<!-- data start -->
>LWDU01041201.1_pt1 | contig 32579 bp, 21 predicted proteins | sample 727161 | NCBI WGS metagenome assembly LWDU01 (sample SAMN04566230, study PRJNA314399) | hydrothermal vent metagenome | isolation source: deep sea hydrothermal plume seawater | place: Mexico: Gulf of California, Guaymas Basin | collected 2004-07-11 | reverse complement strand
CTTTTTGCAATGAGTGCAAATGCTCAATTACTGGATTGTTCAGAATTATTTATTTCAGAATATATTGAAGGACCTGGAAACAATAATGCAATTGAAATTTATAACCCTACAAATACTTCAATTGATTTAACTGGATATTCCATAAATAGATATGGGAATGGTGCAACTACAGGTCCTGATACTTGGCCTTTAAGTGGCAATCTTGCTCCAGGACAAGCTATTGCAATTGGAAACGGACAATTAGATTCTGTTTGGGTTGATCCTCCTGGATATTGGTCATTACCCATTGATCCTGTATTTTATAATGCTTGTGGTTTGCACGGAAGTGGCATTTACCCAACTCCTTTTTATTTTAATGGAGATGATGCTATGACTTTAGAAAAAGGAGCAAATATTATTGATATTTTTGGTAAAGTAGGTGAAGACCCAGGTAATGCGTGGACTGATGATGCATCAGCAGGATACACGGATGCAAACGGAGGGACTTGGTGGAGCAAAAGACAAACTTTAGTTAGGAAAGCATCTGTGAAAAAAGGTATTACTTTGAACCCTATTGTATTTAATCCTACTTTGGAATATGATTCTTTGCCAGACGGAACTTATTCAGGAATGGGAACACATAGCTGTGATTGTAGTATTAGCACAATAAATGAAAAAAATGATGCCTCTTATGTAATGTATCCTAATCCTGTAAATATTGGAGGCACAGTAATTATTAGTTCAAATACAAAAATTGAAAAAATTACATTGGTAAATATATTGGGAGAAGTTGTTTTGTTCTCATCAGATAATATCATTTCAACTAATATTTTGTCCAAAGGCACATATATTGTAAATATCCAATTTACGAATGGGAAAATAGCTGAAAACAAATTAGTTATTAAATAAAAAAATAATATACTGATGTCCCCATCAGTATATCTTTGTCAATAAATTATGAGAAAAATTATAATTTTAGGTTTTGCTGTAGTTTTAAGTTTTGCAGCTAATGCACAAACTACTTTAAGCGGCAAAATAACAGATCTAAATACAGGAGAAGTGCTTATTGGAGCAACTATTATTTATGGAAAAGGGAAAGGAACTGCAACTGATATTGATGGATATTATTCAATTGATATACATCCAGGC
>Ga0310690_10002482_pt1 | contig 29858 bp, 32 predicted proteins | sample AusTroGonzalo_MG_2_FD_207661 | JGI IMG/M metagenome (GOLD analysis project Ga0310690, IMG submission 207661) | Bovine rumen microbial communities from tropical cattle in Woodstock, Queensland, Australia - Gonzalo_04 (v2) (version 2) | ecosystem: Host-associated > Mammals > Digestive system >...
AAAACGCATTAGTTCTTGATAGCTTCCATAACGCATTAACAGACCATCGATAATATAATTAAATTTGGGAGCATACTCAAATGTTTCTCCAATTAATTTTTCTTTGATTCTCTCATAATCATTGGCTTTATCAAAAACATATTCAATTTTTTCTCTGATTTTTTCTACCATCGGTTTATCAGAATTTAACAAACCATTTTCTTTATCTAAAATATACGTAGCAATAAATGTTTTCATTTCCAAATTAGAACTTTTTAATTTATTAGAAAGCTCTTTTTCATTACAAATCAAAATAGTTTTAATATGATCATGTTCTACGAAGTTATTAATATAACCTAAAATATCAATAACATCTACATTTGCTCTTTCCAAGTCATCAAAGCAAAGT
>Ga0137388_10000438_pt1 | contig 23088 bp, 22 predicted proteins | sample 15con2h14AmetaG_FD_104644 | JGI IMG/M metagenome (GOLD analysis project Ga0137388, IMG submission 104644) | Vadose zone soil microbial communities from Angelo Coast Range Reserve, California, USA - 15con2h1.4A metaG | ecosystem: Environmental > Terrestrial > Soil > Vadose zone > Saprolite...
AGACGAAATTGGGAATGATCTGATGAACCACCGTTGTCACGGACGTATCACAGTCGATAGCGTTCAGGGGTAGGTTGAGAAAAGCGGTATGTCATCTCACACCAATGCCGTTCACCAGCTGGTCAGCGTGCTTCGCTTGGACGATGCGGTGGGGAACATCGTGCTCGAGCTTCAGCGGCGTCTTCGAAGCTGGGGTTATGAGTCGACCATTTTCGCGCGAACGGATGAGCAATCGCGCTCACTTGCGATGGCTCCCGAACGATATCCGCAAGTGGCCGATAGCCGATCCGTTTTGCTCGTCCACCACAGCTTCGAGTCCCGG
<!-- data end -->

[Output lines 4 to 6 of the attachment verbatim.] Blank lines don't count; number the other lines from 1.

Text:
AAAACGCATTAGTTCTTGATAGCTTCCATAACGCATTAACAGACCATCGATAATATAATTAAATTTGGGAGCATACTCAAATGTTTCTCCAATTAATTTTTCTTTGATTCTCTCATAATCATTGGCTTTATCAAAAACATATTCAATTTTTTCTCTGATTTTTTCTACCATCGGTTTATCAGAATTTAACAAACCATTTTCTTTATCTAAAATATACGTAGCAATAAATGTTTTCATTTCCAAATTAGAACTTTTTAATTTATTAGAAAGCTCTTTTTCATTACAAATCAAAATAGTTTTAATATGATCATGTTCTACGAAGTTATTAATATAACCTAAAATATCAATAACATCTACATTTGCTCTTTCCAAGTCATCAAAGCAAAGT
>Ga0137388_10000438_pt1 | contig 23088 bp, 22 predicted proteins | sample 15con2h14AmetaG_FD_104644 | JGI IMG/M metagenome (GOLD analysis project Ga0137388, IMG submission 104644) | Vadose zone soil microbial communities from Angelo Coast Range Reserve, California, USA - 15con2h1.4A metaG | ecosystem: Environmental > Terrestrial > Soil > Vadose zone > Saprolite...
AGACGAAATTGGGAATGATCTGATGAACCACCGTTGTCACGGACGTATCACAGTCGATAGCGTTCAGGGGTAGGTTGAGAAAAGCGGTATGTCATCTCACACCAATGCCGTTCACCAGCTGGTCAGCGTGCTTCGCTTGGACGATGCGGTGGGGAACATCGTGCTCGAGCTTCAGCGGCGTCTTCGAAGCTGGGGTTATGAGTCGACCATTTTCGCGCGAACGGATGAGCAATCGCGCTCACTTGCGATGGCTCCCGAACGATATCCGCAAGTGGCCGATAGCCGATCCGTTTTGCTCGTCCACCACAGCTTCGAGTCCCGG